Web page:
A ceremony to mark the anniversary of the 1916 Easter Rising will take place outside the GPO, O’Connell Street, Dublin on Easter Sunday, March 31, 2024, commencing at noon.

The ceremony will be led by the President Michael D. Higgins, the Taoiseach, Leo Varadkar, T.D., and the Tánaiste and the Minister for Defence, Micheál Martin, T.D. Defence Forces’ Personnel, including a brass band, a pipe band and representatives of the Army, the Air Corps and the Naval Service will take part in the ceremony, which will conclude with an Air Corps fly past, weather permitting.

At noon, the National Flag on the GPO will be lowered, and the 1916 Proclamation will be read by an Officer from the Defence Forces.

The President will then lay a wreath to commemorate those who died in the 1916 Rising. A minute’s silence will be observed.

Members of the public are invited to attend the Ceremony and should be in position in the public viewing areas outside the GPO by 11.30 a.m . Viewing areas are located at the Clery’s side of O’Connell Street and at the south end of the G.P.O. An area has been reserved for wheelchair users. Large video screens will also be erected on either side of the GPO to display the Ceremony to the public. A Commemorative Programme will be distributed on the day.

The 1916 Easter Rising was a pivotal event in Irish history that took place in Dublin, Ireland, during Easter Week, April 24th to April 29th, 1916. It was an armed insurrection launched by Irish Republicans against British rule in Ireland with the aim of establishing an independent Irish Republic.

The Rising was organized by several nationalist groups, primarily the Irish Republican Brotherhood (IRB) and the Irish Volunteers, along with the smaller Irish Citizen Army. The rebels seized key locations in Dublin, including the General Post Office (GPO), and declared an Irish Republic. However, the rebellion faced significant challenges due to inadequate planning, limited support, and the overwhelming military power of the British forces.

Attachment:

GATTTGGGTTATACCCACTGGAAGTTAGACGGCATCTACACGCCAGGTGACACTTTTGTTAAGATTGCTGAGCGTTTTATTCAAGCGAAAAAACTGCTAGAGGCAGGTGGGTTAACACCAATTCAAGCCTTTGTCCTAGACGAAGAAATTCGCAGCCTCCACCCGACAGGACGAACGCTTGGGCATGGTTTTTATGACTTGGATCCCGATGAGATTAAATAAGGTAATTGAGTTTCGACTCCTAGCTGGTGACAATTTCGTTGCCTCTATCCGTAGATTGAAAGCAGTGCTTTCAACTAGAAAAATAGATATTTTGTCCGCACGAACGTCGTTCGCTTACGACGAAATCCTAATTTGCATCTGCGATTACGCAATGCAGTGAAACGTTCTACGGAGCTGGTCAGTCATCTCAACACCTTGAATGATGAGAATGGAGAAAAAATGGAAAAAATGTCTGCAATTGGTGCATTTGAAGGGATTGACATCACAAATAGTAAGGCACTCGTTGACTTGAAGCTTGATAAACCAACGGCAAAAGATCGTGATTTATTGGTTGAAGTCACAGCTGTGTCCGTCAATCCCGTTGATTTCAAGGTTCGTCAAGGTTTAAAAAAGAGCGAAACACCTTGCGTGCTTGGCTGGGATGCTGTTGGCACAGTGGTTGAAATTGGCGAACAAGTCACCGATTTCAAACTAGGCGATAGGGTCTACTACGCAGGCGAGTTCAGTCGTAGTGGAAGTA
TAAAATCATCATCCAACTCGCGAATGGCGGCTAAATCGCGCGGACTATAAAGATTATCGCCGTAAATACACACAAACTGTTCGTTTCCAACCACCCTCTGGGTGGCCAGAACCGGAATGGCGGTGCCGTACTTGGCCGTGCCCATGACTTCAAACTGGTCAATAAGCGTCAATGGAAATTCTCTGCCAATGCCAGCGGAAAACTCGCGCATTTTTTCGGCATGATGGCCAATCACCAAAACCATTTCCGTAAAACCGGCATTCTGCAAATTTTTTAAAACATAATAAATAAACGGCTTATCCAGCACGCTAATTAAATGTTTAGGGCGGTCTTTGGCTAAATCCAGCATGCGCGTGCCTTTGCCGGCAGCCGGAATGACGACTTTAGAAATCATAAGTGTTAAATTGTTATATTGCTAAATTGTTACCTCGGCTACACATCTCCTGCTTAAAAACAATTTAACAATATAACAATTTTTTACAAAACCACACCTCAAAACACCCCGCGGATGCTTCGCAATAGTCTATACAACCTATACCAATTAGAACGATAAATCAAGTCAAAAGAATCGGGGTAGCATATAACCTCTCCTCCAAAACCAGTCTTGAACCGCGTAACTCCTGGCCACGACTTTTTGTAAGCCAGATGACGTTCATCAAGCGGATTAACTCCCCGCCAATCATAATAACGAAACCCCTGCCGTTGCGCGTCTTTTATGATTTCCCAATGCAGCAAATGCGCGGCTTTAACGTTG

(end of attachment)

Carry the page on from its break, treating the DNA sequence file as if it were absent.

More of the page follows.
After six days of fighting, during which much of central Dublin was destroyed, the leaders of the Rising surrendered to British forces. The British response was swift and harsh; many of the rebel leaders were executed by firing squad in the weeks following the Rising, and thousands of others were arrested and imprisoned.

While the Rising initially met with public disapproval due to the destruction it caused, the subsequent executions and imprisonment of the rebels led to a shift in public opinion.

The events of Easter Week 1916 ultimately contributed to the growing momentum for Irish independence, culminating in the War of Independence and the establishment of the Irish Free State in 1922.

The leaders of the Rising are commemorated as martyrs in Irish nationalist history, and the Easter Rising remains a significant event in the struggle for Irish independence.